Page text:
Some years ago I was socialising in Carrick but across the Bridge in Roscommon in the landmark ‘Gings’ pub. I was with a friend of mine from Carrigallen which is on the Leitrim Cavan border. My mate was home from the States and his ‘Carry Gallon’ accent had not being diminished by his exposure to Uncle Sam. This accent is prevalent all along the Cavan Border from Aughavas to Corraleahan with softer versions of it in places like Aughnasheelin and Ballinamore. Most people familiar will note the preponderance for concluding all sentences with the word ‘lad’. We were out on a balcony overlooking the Shannon and were joined by a young chatty man. The conversation flowed and I asked him was he heading to the Niteclub (Leitrim side) later. ‘No’ he replied adding that he didn’t want to go over the bridge to ‘that crowd’ (all expletives removed in case you are reading before the watershed). Being of sound mind and thick of skin I decided to draw the young lad out a bit more. He then muttered a few more unkind words about Leitrim folk. As we were departing he told us to ‘watch them now’.

The young lad’s views didn’t bother me, one could meet exactly the same attitude from a young Leitrim lad in a hostelry on the other side of the River. Much of this talk is simply banter. What was remarkable though was that the young Rossie did not associate our accents with us being from Leitrim. If we were from Kinlough he would have presumed we were from Donegal and if we were from Gortlettragh we might have a midlands twang and he’d think us from Longford. It begged the question though;  is there a linguistic divide between the Counties? Most linguists acknowledge that linguistic and dialectical patterns are notorious for not following geographical and political boundaries yet DeGruyter found in comparing Gaelic patterns of speech in Ulster and Connacht, Leitrim speakers consistently followed their northern neighbours.

My interaction with the young lad in Gings led me to conclude that his views were formed by his interaction with people in his immediate hinterland who go to the same Shops. Churches and Schools, who swim in the same swimming pool, go to the same conema, read the same local paper but just happen to live on the other side of a relatively narrow river. His constructed view of ‘Leitrim’ was really just his view of Carrick-on-Shannon. He never associated our accents as being from Leitrim at all. But maybe I too was looking at things too narrowly? Are there any real historical differences between Leitrim people and their Rossie neighbours?

I believe there is evidence of divisions, they are deep and might go back millennia. Leitrim is in the Province of Connacht and it is common when talking about the Province to reference it as being west of the Shannon. But the people of Leitrim live North and North East of the River Shannon. It is the rest of Connacht that must cross the Shannon to come to Leitrim! Immediately Leitrim is geographically distinct from the rest of the Province. Natural boundaries like Rivers can become political boundaries also.  With such boundaries it is important to secure weak places such as shallows which can be easily forded. Such a place exists between the villages of Drumsna and Jamestown where there is a sharp loop in the river. The Doon of Drumsna was constructed here. The Doon is an Iron Age Ditch and is one of the oldest artificial man-made structures in the world. It contains an earth and stone wall which stretches across the peninsula created by the loop. It is estimated that it would have taken 10,000 men two years to build with half a million tonnes of soil and about 60,000 trees. The Doon is built entrirely in Co. Roscommon and was obviously built to defend against attack from the northern neighbours on the other side of the river. The Doon marks the boundary between the ancient Kingdoms of Connacht and Ulster. Such a mammoth Undertaking must have been justified.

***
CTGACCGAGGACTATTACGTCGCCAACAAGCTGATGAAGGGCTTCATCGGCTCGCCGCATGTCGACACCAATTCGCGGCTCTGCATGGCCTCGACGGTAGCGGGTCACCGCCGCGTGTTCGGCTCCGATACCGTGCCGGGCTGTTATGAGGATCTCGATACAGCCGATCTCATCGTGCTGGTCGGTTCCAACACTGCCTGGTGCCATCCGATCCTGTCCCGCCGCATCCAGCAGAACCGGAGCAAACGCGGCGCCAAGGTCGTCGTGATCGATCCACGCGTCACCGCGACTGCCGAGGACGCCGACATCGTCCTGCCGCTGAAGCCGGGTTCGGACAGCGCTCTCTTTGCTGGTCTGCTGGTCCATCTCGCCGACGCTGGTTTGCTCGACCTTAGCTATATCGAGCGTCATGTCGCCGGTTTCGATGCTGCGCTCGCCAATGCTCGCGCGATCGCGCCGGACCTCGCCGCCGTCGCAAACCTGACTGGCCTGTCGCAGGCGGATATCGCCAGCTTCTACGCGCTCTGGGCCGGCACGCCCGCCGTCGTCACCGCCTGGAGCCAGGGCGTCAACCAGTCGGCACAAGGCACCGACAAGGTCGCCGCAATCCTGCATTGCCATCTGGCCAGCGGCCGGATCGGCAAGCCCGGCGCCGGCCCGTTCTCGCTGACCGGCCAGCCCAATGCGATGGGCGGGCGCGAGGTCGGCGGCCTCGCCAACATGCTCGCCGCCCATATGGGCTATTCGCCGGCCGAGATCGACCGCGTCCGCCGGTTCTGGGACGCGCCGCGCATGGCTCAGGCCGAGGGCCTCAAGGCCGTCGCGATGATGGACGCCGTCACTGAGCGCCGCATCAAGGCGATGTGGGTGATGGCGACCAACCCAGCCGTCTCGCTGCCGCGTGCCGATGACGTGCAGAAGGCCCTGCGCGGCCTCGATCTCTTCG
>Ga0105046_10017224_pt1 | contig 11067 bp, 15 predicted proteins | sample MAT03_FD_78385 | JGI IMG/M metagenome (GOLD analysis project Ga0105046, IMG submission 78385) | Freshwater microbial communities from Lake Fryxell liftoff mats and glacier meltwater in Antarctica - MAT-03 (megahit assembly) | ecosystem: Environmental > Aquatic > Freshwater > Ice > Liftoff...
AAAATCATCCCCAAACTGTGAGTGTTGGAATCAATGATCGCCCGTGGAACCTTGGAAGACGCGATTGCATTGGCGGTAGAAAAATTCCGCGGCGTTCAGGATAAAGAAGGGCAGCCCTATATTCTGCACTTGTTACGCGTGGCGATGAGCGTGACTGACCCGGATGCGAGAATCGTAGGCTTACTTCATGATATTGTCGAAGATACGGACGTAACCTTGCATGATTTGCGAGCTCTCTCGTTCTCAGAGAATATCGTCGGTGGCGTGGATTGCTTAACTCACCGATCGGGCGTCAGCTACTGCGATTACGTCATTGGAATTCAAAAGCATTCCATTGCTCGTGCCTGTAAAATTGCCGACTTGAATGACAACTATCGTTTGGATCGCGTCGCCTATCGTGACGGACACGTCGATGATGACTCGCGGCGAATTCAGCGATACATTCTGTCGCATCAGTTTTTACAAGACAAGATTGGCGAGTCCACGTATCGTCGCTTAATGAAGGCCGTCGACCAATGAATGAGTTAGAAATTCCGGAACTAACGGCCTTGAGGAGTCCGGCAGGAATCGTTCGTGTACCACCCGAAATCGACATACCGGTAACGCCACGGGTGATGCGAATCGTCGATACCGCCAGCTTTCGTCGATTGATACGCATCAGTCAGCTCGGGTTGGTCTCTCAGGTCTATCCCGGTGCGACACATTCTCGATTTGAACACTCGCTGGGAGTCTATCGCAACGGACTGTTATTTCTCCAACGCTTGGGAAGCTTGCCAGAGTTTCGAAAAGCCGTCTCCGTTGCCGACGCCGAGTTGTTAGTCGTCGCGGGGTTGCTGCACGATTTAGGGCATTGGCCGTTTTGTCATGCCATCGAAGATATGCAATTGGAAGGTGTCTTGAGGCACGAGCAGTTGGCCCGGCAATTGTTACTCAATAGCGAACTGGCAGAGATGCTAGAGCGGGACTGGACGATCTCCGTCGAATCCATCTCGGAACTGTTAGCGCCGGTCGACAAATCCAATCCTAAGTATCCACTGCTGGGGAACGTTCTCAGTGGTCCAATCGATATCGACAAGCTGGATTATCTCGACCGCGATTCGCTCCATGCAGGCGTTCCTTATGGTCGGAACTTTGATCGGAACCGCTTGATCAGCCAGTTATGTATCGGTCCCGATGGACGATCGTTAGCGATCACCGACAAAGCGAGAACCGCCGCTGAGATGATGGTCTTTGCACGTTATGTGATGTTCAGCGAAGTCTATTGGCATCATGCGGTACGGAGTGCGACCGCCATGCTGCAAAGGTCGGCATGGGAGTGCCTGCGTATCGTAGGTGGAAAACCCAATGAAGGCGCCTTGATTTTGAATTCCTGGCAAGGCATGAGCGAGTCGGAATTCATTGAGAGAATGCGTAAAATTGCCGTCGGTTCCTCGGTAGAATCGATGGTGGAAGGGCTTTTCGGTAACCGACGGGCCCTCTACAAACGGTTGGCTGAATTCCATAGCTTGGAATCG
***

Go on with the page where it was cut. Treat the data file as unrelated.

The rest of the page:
So are Leitrim people really Ulster folk in disguise? This would be the makings of another blog post but for now I would simply argue that yes they are.

In early medieval times Roscommon was dominated by the O’Connors and Leitrim was the seat of the O’Rourkes of Breifne. These clans skirmished a lot. The O’Connors never could fully rely on the O’Rourkes who often backed the Northern Ui Neill in conflict. Cattle raiding was common. If the men of Breffni got back across the river and up into the Mountains they  could enjoy their steak unmolested. Occasionally counter raids by the Rossies (called a ‘Hosting’ in those days) would yield fruitful rewards too. This may be the source of the modern accusations of sheep stealing and other depravities levelled by rival supporters.

In the 1790’s thousands of people were forced to leave their homes in Ulster after sectarian atrocities there. The Battle of the Diamond took place near Loughgall in 1795 between rival gangs of Protestants and Catholics which led to the setting up of the Orange Order. The persecution of Catholics by Protestant gangs calling themselves ‘Peep-o’-Day Boys’ intensified. One contemporary account states;-

“Any of us that are Catholic here are not sure of going to bed that we shall get up with our lives, either by day or night. It is not safe to go outside the doors here. The Orangemen go out uninterrupted and the gentlemen of the country do not interfere with them but I have reason to think encourage them in their wickedness…The Orangemen go out in large bodies by day and night and plunder the poor Catholics of everything they have, even the webs of linen out of their looms…

Any of the Catholics they do not wish to destroy, they give two or three days notice to clear out of the place by pasting papers on their doors, on which is written “Go to hell or to Connaught”. If you do not, we are all haters of the papists, and we will destroy you.”